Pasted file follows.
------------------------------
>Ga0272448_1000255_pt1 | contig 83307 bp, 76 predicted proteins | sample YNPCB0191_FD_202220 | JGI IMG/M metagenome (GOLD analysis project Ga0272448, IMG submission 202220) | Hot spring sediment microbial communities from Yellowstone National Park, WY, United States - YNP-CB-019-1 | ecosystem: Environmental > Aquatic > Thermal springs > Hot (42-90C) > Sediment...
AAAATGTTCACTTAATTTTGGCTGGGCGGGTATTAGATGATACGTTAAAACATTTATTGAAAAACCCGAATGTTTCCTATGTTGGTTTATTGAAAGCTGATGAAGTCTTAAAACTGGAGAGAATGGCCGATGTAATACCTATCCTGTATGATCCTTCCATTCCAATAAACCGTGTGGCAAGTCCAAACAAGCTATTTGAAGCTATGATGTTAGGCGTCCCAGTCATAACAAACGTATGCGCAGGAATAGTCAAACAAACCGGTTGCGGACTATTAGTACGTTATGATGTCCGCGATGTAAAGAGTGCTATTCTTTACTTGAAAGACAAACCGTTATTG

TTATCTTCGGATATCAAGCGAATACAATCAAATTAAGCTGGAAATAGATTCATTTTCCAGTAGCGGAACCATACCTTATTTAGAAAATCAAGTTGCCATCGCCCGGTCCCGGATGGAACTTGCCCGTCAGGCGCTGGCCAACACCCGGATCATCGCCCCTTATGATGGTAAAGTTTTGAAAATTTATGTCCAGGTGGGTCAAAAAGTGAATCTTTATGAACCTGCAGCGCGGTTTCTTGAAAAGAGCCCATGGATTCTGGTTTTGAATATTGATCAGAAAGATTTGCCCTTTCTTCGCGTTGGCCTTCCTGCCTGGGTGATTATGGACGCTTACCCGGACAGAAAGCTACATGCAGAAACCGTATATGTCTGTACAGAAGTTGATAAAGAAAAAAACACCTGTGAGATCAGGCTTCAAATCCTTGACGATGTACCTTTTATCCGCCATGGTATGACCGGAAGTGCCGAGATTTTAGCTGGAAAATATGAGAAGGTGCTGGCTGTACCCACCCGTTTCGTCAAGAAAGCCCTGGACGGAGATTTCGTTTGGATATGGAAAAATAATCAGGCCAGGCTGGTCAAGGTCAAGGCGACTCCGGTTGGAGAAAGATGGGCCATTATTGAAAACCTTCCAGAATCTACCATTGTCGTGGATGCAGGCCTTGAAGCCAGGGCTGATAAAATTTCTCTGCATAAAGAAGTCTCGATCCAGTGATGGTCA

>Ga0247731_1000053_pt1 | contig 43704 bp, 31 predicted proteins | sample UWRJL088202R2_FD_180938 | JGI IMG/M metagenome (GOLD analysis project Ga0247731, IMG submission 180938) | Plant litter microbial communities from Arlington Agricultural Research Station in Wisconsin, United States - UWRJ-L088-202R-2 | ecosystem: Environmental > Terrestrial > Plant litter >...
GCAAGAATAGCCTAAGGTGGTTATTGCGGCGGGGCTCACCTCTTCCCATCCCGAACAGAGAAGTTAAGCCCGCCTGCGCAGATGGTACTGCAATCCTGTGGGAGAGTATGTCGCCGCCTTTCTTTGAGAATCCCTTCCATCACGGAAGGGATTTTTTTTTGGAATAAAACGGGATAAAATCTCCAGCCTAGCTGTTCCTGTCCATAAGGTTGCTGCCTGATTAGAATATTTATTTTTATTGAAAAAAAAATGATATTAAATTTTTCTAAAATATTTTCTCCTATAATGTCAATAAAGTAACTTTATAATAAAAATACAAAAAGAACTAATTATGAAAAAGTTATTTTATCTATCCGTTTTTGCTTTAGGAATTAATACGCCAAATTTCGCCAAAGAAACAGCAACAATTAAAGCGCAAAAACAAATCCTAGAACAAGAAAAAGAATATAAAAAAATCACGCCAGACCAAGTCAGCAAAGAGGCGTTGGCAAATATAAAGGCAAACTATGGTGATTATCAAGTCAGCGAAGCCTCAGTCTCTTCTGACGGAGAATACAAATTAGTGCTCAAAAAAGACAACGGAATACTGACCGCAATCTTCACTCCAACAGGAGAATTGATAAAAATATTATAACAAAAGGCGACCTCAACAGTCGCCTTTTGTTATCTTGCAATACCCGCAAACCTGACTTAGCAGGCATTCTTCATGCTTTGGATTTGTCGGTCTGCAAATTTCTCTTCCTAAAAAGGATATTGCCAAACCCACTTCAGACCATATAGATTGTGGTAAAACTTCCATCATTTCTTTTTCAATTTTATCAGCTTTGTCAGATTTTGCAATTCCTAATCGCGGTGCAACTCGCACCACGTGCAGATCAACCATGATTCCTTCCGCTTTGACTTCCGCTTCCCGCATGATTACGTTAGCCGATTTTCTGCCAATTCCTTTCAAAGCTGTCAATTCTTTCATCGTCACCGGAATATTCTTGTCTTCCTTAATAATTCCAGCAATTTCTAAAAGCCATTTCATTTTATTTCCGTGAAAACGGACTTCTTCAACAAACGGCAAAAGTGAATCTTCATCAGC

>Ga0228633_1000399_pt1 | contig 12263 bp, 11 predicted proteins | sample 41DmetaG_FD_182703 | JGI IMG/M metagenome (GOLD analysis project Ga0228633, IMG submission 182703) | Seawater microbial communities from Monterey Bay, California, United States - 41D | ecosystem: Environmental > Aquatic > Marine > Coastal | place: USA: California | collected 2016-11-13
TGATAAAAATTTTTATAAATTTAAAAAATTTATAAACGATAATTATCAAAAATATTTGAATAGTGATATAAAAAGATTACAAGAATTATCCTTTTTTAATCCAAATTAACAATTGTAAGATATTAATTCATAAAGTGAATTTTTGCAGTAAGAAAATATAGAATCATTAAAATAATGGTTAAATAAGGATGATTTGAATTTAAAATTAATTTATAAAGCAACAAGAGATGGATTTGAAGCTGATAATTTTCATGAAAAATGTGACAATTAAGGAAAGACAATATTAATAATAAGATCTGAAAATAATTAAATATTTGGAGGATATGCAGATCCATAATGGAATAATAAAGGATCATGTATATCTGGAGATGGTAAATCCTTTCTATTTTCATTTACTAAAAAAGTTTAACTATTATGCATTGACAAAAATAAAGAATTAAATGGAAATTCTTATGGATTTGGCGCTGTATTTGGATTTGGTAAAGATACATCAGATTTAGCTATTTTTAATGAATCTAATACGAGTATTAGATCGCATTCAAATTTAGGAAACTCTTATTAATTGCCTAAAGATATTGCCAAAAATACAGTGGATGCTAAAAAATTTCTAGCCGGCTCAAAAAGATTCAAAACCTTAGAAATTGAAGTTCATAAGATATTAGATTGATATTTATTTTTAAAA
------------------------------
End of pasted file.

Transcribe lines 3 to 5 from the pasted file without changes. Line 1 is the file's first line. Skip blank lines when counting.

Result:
TTATCTTCGGATATCAAGCGAATACAATCAAATTAAGCTGGAAATAGATTCATTTTCCAGTAGCGGAACCATACCTTATTTAGAAAATCAAGTTGCCATCGCCCGGTCCCGGATGGAACTTGCCCGTCAGGCGCTGGCCAACACCCGGATCATCGCCCCTTATGATGGTAAAGTTTTGAAAATTTATGTCCAGGTGGGTCAAAAAGTGAATCTTTATGAACCTGCAGCGCGGTTTCTTGAAAAGAGCCCATGGATTCTGGTTTTGAATATTGATCAGAAAGATTTGCCCTTTCTTCGCGTTGGCCTTCCTGCCTGGGTGATTATGGACGCTTACCCGGACAGAAAGCTACATGCAGAAACCGTATATGTCTGTACAGAAGTTGATAAAGAAAAAAACACCTGTGAGATCAGGCTTCAAATCCTTGACGATGTACCTTTTATCCGCCATGGTATGACCGGAAGTGCCGAGATTTTAGCTGGAAAATATGAGAAGGTGCTGGCTGTACCCACCCGTTTCGTCAAGAAAGCCCTGGACGGAGATTTCGTTTGGATATGGAAAAATAATCAGGCCAGGCTGGTCAAGGTCAAGGCGACTCCGGTTGGAGAAAGATGGGCCATTATTGAAAACCTTCCAGAATCTACCATTGTCGTGGATGCAGGCCTTGAAGCCAGGGCTGATAAAATTTCTCTGCATAAAGAAGTCTCGATCCAGTGATGGTCA

>Ga0247731_1000053_pt1 | contig 43704 bp, 31 predicted proteins | sample UWRJL088202R2_FD_180938 | JGI IMG/M metagenome (GOLD analysis project Ga0247731, IMG submission 180938) | Plant litter microbial communities from Arlington Agricultural Research Station in Wisconsin, United States - UWRJ-L088-202R-2 | ecosystem: Environmental > Terrestrial > Plant litter >...
GCAAGAATAGCCTAAGGTGGTTATTGCGGCGGGGCTCACCTCTTCCCATCCCGAACAGAGAAGTTAAGCCCGCCTGCGCAGATGGTACTGCAATCCTGTGGGAGAGTATGTCGCCGCCTTTCTTTGAGAATCCCTTCCATCACGGAAGGGATTTTTTTTTGGAATAAAACGGGATAAAATCTCCAGCCTAGCTGTTCCTGTCCATAAGGTTGCTGCCTGATTAGAATATTTATTTTTATTGAAAAAAAAATGATATTAAATTTTTCTAAAATATTTTCTCCTATAATGTCAATAAAGTAACTTTATAATAAAAATACAAAAAGAACTAATTATGAAAAAGTTATTTTATCTATCCGTTTTTGCTTTAGGAATTAATACGCCAAATTTCGCCAAAGAAACAGCAACAATTAAAGCGCAAAAACAAATCCTAGAACAAGAAAAAGAATATAAAAAAATCACGCCAGACCAAGTCAGCAAAGAGGCGTTGGCAAATATAAAGGCAAACTATGGTGATTATCAAGTCAGCGAAGCCTCAGTCTCTTCTGACGGAGAATACAAATTAGTGCTCAAAAAAGACAACGGAATACTGACCGCAATCTTCACTCCAACAGGAGAATTGATAAAAATATTATAACAAAAGGCGACCTCAACAGTCGCCTTTTGTTATCTTGCAATACCCGCAAACCTGACTTAGCAGGCATTCTTCATGCTTTGGATTTGTCGGTCTGCAAATTTCTCTTCCTAAAAAGGATATTGCCAAACCCACTTCAGACCATATAGATTGTGGTAAAACTTCCATCATTTCTTTTTCAATTTTATCAGCTTTGTCAGATTTTGCAATTCCTAATCGCGGTGCAACTCGCACCACGTGCAGATCAACCATGATTCCTTCCGCTTTGACTTCCGCTTCCCGCATGATTACGTTAGCCGATTTTCTGCCAATTCCTTTCAAAGCTGTCAATTCTTTCATCGTCACCGGAATATTCTTGTCTTCCTTAATAATTCCAGCAATTTCTAAAAGCCATTTCATTTTATTTCCGTGAAAACGGACTTCTTCAACAAACGGCAAAAGTGAATCTTCATCAGC